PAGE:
Starting with docker

First off, i’ve got zero experience with Docker, so i just started googling around to find out what i had to do. To get things running, i started off with Windows 10 pro and a basic understanding of Powershell.

To install Docker, i went to the Docker download site, got the installer and ran it. After a reboot, Docker was up. But doing quite nothing 🙂

To show it was alive, my first command!

docker --version

Ok, it’s alive! But what if you want to know more. Well, you kan use this:

docker info

I won’t post the screenshot but suffice to say it prints out a lot of info about your Docker system. 
On the Docker tutorial site there’s a neat hello world script you can try out. It checks a number of things, like your internet connection and if you’re lucky it all runs and you get a challenge:

docker run hello-world
Hello Docker world!

You can run the Ubuntu image but i was interested in something else: i wanted a SQL Server container!
Before i got to do that, i had to setup some Linux things on my machine. Because most commands invoke the Bash shell, i had to make sure it would work. First of all i enabled the linux feature on my machine:

Enable-WindowsOptionalFeature -Online -FeatureName Microsoft-Windows-Subsystem-Linux

And, another restart! After that i selected the Ubuntu distro from the Windows Store, installed that as well and made sure  i could connect to it.

Oooeerrss… Colors!

Onwards to SQL! You can find a fine tutorial on the Microsoft site on how to install and run SQL Server. For my first run i went with some basic, yes the horrible ones, settings. 

First of all you need to pull the image. I went for the latest 2017, but you can get the 2019 preview as well. 

docker pull

This command ran for about 2 minutes and it was done. Nice start! Now, to start the container. You need to set a few variables to get it running:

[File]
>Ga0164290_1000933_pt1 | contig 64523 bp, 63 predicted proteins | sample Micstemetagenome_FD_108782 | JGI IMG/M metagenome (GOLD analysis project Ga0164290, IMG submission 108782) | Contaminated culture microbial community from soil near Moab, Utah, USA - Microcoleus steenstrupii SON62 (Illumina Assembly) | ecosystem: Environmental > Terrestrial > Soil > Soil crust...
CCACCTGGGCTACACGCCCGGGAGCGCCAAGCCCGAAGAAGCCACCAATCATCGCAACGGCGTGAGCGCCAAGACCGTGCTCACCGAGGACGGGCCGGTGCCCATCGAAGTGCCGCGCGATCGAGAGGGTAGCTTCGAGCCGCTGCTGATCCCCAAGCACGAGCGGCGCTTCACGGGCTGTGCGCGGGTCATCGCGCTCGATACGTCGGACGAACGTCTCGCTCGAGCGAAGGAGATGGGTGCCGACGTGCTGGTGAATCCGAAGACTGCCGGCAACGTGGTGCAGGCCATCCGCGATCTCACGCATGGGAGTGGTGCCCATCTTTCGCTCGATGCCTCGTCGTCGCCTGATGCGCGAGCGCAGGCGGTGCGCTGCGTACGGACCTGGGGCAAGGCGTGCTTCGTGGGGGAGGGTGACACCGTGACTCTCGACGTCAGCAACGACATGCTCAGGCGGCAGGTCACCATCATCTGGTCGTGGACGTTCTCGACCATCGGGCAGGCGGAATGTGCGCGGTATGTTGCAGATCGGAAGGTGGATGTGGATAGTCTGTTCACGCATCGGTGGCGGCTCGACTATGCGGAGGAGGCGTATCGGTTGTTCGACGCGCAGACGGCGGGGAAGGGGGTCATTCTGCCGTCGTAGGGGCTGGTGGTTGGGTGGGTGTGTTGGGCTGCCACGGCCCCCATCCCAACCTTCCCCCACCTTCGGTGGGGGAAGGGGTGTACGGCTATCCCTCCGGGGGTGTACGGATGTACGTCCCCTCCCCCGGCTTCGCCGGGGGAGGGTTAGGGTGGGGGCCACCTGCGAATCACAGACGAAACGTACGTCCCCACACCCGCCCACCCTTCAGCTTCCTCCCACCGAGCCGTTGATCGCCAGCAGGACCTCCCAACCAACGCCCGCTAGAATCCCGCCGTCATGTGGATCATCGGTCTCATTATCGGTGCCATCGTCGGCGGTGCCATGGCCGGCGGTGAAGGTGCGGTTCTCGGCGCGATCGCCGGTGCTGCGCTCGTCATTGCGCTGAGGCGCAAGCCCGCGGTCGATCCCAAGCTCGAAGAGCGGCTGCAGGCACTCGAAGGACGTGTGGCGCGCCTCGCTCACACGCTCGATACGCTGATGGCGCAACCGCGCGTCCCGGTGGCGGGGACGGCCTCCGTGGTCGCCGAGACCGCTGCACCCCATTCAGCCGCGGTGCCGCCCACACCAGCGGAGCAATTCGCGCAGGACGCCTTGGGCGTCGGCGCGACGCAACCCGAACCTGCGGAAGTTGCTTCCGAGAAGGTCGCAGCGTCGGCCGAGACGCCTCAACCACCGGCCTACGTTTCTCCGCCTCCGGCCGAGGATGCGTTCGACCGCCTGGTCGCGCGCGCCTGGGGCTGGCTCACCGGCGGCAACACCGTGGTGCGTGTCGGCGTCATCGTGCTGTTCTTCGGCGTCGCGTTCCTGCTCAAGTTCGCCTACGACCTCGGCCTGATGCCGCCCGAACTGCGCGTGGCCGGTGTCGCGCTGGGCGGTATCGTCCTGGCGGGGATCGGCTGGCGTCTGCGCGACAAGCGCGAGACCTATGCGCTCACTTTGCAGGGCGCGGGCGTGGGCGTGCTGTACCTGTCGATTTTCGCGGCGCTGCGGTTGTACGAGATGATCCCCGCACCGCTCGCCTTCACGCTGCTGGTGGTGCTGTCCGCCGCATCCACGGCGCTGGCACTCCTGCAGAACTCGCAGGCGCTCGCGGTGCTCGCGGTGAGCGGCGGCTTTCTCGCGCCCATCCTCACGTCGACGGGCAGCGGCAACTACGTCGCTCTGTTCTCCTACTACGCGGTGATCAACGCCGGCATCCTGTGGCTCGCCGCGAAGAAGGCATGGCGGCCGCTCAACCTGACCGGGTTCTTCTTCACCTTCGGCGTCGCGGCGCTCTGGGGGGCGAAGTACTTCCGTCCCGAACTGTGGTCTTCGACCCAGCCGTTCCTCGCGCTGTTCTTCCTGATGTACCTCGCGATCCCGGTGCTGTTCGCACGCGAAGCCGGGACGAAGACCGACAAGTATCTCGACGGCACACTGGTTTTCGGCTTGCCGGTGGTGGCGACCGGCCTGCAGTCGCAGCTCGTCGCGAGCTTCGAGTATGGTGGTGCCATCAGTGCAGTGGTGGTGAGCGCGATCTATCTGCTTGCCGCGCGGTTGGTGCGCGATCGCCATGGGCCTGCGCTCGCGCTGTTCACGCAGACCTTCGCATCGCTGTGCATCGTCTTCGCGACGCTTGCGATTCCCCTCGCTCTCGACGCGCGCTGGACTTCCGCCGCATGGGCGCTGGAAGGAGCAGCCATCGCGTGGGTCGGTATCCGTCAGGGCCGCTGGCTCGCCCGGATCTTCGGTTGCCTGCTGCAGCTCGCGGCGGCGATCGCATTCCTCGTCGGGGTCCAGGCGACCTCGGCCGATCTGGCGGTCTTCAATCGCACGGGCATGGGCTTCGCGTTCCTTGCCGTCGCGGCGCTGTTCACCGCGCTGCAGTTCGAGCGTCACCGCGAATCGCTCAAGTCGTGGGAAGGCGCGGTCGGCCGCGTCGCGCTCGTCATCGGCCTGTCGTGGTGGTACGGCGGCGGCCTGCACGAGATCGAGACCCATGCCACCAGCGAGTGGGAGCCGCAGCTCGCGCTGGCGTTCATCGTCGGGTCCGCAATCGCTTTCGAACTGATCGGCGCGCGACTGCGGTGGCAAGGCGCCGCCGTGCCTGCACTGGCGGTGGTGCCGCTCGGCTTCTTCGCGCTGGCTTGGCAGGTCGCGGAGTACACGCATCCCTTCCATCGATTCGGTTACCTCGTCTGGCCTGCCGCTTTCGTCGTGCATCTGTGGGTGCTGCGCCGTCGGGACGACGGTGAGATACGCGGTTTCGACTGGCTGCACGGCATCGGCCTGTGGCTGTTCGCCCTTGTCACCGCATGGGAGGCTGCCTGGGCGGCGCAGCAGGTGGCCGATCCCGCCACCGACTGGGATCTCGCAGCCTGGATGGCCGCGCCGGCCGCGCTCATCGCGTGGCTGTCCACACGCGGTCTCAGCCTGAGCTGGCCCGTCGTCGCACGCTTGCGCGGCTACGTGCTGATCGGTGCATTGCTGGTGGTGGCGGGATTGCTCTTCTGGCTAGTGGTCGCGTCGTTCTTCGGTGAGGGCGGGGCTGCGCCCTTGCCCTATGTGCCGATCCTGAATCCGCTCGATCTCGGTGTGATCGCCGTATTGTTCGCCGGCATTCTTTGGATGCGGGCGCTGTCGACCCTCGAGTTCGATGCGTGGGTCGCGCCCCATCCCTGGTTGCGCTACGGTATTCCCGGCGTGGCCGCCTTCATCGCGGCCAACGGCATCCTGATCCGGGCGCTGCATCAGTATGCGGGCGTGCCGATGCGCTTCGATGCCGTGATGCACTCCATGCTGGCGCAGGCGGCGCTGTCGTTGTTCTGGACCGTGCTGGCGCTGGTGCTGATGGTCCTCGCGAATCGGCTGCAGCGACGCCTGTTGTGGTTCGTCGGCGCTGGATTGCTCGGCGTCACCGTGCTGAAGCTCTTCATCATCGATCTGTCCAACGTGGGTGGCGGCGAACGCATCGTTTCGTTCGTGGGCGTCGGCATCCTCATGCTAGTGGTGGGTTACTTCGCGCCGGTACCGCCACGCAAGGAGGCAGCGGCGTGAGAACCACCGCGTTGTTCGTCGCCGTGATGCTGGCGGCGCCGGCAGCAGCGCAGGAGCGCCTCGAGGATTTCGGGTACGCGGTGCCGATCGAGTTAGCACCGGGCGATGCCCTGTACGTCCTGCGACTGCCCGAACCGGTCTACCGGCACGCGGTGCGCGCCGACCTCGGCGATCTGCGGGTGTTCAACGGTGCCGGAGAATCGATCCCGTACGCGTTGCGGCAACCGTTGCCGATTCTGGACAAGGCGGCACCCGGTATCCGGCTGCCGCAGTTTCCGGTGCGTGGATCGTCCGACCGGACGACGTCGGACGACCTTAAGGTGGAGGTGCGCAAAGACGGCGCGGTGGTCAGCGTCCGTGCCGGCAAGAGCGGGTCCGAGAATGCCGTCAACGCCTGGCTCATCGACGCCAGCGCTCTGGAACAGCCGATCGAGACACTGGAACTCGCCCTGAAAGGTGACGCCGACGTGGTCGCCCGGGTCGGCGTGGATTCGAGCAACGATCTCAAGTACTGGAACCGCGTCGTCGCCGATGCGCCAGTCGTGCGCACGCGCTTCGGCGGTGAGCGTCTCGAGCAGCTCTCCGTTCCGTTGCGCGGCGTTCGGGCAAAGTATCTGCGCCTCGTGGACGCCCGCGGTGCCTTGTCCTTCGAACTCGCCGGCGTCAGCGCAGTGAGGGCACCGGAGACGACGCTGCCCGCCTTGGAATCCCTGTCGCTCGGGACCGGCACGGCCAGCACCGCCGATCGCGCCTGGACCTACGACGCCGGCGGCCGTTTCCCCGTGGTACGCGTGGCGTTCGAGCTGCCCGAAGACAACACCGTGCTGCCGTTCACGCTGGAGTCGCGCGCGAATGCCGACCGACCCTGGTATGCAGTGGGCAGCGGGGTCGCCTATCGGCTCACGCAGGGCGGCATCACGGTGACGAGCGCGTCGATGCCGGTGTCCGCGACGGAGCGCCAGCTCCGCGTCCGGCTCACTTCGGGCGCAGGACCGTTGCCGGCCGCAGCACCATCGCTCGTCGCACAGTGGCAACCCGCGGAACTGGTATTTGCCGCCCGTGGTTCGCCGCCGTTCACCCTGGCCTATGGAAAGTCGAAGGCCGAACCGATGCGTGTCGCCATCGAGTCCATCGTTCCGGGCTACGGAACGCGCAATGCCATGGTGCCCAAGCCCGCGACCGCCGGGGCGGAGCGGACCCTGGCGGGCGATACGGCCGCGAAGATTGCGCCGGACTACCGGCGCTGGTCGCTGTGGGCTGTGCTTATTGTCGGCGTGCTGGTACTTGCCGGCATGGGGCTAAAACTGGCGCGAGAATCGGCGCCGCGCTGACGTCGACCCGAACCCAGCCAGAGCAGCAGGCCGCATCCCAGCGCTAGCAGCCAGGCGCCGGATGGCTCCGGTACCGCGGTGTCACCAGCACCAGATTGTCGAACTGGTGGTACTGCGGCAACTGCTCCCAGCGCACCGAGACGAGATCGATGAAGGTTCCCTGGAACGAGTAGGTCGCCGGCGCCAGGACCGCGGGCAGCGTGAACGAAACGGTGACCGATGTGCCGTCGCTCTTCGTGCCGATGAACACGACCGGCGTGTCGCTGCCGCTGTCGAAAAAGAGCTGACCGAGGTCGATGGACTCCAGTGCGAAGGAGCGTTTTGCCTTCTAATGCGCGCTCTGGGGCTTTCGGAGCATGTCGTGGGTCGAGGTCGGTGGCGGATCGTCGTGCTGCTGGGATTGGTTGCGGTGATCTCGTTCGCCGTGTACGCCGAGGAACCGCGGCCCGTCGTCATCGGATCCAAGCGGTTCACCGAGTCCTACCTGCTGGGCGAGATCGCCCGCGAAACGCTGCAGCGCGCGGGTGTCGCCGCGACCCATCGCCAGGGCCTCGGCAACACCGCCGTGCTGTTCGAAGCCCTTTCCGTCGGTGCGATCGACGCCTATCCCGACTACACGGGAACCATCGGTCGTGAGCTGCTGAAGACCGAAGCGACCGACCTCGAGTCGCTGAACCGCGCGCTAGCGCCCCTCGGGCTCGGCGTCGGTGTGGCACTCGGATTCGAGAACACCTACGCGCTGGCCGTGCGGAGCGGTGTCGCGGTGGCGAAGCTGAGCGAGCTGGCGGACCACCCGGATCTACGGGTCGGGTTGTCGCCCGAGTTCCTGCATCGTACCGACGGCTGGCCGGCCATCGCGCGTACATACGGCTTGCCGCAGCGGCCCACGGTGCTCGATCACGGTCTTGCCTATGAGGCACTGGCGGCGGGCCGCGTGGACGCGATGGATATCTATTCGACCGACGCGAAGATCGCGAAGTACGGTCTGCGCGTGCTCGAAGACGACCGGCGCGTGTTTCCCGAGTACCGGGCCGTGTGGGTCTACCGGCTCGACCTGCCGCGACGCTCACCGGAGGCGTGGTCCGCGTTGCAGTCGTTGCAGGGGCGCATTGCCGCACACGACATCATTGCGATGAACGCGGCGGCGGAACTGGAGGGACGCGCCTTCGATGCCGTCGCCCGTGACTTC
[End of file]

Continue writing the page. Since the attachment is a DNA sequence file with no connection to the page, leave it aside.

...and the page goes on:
docker run -e "ACCEPT_EULA=Y" -e "SA_PASSWORD=[YourStr0ngPa$$w0rd]" `
   -p 11433:1433 --name sql1 `

If you did this correctly, the system will start. Keen readers will see that there are two different ports in the script. Port 11433 and 1433. The latter one is the default port, the first one is custom one. Because my machine already hosts a SQL 2017 instance, i had to reroute the traffic to the container. 

Now you should be able to connect to the container. The command Microsoft suggests is this:

docker exec -it sql1 "bash"

This should launch your bash shell and give you access to your container. But for me, nothing happened. At all. The powershell command just stops there. I haven’t figured out what is wrong.

If you want to use the command line, you can use the Kitematic extension from Docker. This will give you the possibility to connect to your container and run start the SQLCMD utility.

Click the right button for some magic

The above # is all you will get from the exec. To start the slqcmd you need the following command:

/opt/mssql-tools/bin/sqlcmd -S localhost -U SA -P '<YourNewStrong!Passw0rd>'

If this works, you’ll get the next screen:

Never use a wrong password…

Now, let’s check the version of my SQL Instance:

Command line’s can be nice

Now, i’ve grown up in the GUI era, so i’d like to connect with SSMS. To do that, i use the following connection info:

Connect to the box

After entering my password i can connect. Remember the weird portnumber i used for my container? This is why that port number is usefull. So when i check the version of the SQL Instance i’m connected to, i get to do and see this:

This i like!

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